Sarah Overbey : It’s pretty flexible as far as for example you know, I work part time my kids got this, my husband has got varying work schedules so I couldn’t necessarily commit to a group every single Tuesday. My schedule varies every week. So, are there groups where it is kind of floating or does it tend to be like 10 am Tuesdays, that’s the group?

Tami Pence : That’s one of the greater parts about Parent Connection is we really have something for everybody. We have playgroups that are designated by age range and by area, region, of the town you live in. But, we also designate them by specialty. There are 4 language playgroups, there is special needs playgroup and there are green playgroups. So there is all sorts of different activities and different groups to meet all the needs that people have. And quite a few of the playgroups, once you get to know people, once you get things established within your first 6 or 8 months that time is always gonna affect everybody’s schedule.

Owen Hemsath : Yeah.

Sarah Overbey : Yeah.

Tami Pence : And then people go back to work part time and so it kind of just fluctuates. Our playgroups have changed days, changed times I think every 6 months for the last 4 years and something always works for somebody.

Owen Hemsath : It seems like you get really political too like, in terms of who to invite and who to invite again you know what I mean you gotta a group in Delmar for example like “Oh! You are from ocean side you know, I am not sure if you are right for this group” so that sort of thing. So, how do you know who invite and how do you handle some of those internal conflicts that might arise?

Tami Pence : Well, like I said we separate ours into age range and areas. So, most people are looking for playgroups that are gonna be close to home.

KC Wilt : They don’t wanna drive for 45 minutes have a cup of coffee with someone and especially with the kid and nap and all that.

Owen Hemsath : But I can also see someone from San Marco saying “Hey, you know, from the inland area saying you know I wanna get closer to the beach my playdates you know.”

Tami Pence : You don’t have to be doing those. We do let the captain’s make a choice when it comes to anyone who lives outside of the age range or their regions specifically just to keep the numbers where it is more comfortable.

Owen Hemsath : Right.

Tami Pence : Because it is challenging to create a real experience in a real relationship if you have got 60 or 70 people there. So, that’s why we really try to focus on getting people within that particular region or just so we can offer more playgroups. And hopefully we would have opened one ocean side and then have one in Delmar and yes it’s gonna be people who come and go. We have people who have moved out of our area and they still come back.

Owen Hemsath : Right.

Sunny Gault : Do most playgroups kind of stay open so to speak as far as allowing new people in because I have a little bit of anxiety over new playgroups like, I am not involved with one right now but everyone keeps telling me “Oh! You have to get into a playgroup” and this one thinks I have to do less. And so, but I am a little nervous about it because I feel that everyone is already gonna established relationships and their kids are gonna know each other and then I am the new kid on my block as well as my toddler. So, how do you handle that? What’s your advice for people?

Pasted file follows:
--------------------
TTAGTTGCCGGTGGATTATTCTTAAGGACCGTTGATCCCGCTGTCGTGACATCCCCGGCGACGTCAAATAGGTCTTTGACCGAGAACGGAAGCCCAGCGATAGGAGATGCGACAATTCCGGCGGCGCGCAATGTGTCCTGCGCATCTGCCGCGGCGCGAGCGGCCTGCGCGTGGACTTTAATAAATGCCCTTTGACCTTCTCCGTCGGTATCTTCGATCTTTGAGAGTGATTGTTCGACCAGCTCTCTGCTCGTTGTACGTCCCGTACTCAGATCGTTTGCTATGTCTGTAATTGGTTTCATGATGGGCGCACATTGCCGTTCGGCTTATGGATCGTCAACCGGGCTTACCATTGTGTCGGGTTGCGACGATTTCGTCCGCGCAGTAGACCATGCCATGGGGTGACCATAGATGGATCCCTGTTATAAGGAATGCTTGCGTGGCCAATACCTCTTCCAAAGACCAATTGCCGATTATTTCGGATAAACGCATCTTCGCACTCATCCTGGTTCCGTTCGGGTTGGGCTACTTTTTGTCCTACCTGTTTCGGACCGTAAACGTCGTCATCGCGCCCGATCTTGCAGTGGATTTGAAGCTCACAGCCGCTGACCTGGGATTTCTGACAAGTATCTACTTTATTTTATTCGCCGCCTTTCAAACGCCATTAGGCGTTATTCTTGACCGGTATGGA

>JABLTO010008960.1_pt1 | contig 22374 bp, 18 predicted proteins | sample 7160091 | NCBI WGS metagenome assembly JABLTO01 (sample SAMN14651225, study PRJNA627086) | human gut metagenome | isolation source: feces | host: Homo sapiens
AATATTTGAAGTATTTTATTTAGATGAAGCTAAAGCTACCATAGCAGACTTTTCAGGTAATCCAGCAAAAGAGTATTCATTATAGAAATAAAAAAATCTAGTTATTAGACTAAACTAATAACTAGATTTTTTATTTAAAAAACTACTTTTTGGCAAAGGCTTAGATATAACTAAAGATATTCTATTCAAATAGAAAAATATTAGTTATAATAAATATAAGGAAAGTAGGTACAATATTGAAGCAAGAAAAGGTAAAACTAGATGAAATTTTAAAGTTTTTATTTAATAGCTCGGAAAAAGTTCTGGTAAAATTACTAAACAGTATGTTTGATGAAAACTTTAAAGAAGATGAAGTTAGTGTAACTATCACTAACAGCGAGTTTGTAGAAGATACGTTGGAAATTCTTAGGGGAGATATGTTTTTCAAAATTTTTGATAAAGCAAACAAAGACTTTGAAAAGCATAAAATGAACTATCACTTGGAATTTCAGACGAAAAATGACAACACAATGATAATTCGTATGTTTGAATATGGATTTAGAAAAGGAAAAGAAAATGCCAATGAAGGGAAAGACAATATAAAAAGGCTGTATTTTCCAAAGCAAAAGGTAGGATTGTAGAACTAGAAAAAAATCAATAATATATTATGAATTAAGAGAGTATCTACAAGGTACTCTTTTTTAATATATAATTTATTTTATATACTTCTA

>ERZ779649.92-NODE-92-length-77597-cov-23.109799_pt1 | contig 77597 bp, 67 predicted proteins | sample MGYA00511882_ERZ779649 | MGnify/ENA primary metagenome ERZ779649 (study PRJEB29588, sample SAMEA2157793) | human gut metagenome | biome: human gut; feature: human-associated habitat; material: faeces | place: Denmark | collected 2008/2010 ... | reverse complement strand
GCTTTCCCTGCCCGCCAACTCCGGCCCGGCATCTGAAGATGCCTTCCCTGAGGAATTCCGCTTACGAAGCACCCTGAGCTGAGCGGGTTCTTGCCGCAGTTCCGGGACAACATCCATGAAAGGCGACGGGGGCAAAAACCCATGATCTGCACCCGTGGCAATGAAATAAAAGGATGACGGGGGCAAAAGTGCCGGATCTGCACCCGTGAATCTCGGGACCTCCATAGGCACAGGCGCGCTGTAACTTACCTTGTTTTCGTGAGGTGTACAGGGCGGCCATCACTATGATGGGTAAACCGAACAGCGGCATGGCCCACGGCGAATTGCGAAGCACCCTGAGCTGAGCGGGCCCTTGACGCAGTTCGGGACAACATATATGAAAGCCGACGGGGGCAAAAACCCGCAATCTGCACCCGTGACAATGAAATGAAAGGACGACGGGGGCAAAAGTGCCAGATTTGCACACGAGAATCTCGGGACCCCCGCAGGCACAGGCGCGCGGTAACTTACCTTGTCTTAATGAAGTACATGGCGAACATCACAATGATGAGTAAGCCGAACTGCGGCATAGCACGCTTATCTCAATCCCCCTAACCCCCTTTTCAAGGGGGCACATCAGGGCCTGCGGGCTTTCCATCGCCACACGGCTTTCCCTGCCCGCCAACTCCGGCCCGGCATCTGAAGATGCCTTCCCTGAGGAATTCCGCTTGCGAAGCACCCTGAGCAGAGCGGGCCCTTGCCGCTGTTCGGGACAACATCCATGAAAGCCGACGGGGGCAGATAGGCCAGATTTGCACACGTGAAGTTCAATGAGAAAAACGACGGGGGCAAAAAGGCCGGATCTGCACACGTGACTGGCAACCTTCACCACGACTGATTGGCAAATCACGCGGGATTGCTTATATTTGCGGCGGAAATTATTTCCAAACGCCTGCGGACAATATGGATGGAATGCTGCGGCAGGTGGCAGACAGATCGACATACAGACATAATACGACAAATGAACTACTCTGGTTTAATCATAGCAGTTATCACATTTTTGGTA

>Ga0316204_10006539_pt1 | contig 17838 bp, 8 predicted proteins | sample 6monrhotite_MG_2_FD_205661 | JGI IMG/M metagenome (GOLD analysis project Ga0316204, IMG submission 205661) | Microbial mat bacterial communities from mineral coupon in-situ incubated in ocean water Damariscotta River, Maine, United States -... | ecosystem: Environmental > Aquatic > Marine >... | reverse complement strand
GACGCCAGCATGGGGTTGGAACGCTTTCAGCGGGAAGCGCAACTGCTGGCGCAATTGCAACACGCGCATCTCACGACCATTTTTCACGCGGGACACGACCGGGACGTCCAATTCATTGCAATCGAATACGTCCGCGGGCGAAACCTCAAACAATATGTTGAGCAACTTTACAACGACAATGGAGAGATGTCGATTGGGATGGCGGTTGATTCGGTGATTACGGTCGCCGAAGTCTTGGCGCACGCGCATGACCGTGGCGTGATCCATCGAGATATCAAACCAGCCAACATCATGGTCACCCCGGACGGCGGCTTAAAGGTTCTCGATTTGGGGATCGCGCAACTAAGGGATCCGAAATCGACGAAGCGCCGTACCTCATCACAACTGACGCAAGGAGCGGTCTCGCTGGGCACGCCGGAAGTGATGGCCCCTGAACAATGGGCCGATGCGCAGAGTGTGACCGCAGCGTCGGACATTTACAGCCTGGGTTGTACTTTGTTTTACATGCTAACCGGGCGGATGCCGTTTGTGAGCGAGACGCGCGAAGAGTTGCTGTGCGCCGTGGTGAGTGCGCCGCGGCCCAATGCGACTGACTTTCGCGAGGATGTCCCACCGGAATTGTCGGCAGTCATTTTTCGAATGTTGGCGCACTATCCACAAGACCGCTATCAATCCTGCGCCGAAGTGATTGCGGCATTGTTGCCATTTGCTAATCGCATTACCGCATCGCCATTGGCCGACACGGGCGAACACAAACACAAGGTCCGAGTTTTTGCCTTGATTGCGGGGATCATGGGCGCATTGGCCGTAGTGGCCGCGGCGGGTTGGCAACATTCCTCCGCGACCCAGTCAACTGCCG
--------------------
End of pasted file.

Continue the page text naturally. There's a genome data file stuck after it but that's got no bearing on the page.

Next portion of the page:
Tami Pence : Well, first of all of the Parent Connection are opened to all members all time that is a requirement in order to be an active member on our playgroup. I can tell you that we have a 4-year-old playgroup and one of the newest members joined about 3 months ago and it’s like any group of people, takes a little while you have put yourself out there. You are talking with people who are very intimate relationships for potentially years or potentially not but everything seems to jell, everything seems to come together. The kids end up getting to know one another and it’s just you taking the opportunity to you know, put yourself out there. The No.1 thing you can do to have a successful playgroup experience, however, is consistency. You go and you make it that’s one of the reasons that a lot of the playgroups mine included has stayed together longer than the first 6 months or the first year. It is people who made the effort and they said you know what, every week when kids have school we are going to be here and we are really gonna try hard to create these experiences and these relationships.

Sarah Overbey : And I find that the age group really does have a big deal like I told you we started our mom’s group from breastfeeding support group all around the same age and then we got to point what are we kept going to this support group, we kept meeting new moms and the babies getting younger and younger and finally we just kind of cut it off and said No more people join our Facebook group, no more of all that and we still be friends with you, we still hang out with you because all going to this parent thing together but we were getting sick of like Facebook page. We were like how do I dissolve it? We were like we have been there, done that like and we were in a different phase of parenting and we wanted to you know, benefit from that state. I think that the age thing I didn’t realize it before but it really makes a huge difference because you just go into it together.

Tami Pence : And the funny part is it makes a huge difference before we head out for about 3 and a half and four. Once walking is not an issue, potty training is not an issue and then naps. Finally, the naps, once the naps are gone, it’s all good, yeah. Exactly you will wonder why I wouldn’t have such a hard time you know getting anything done when these are kids sleeping for 3 hours but yeah, it’s definitely important especially in the very beginning. But then it just kind of ups and downs just like life.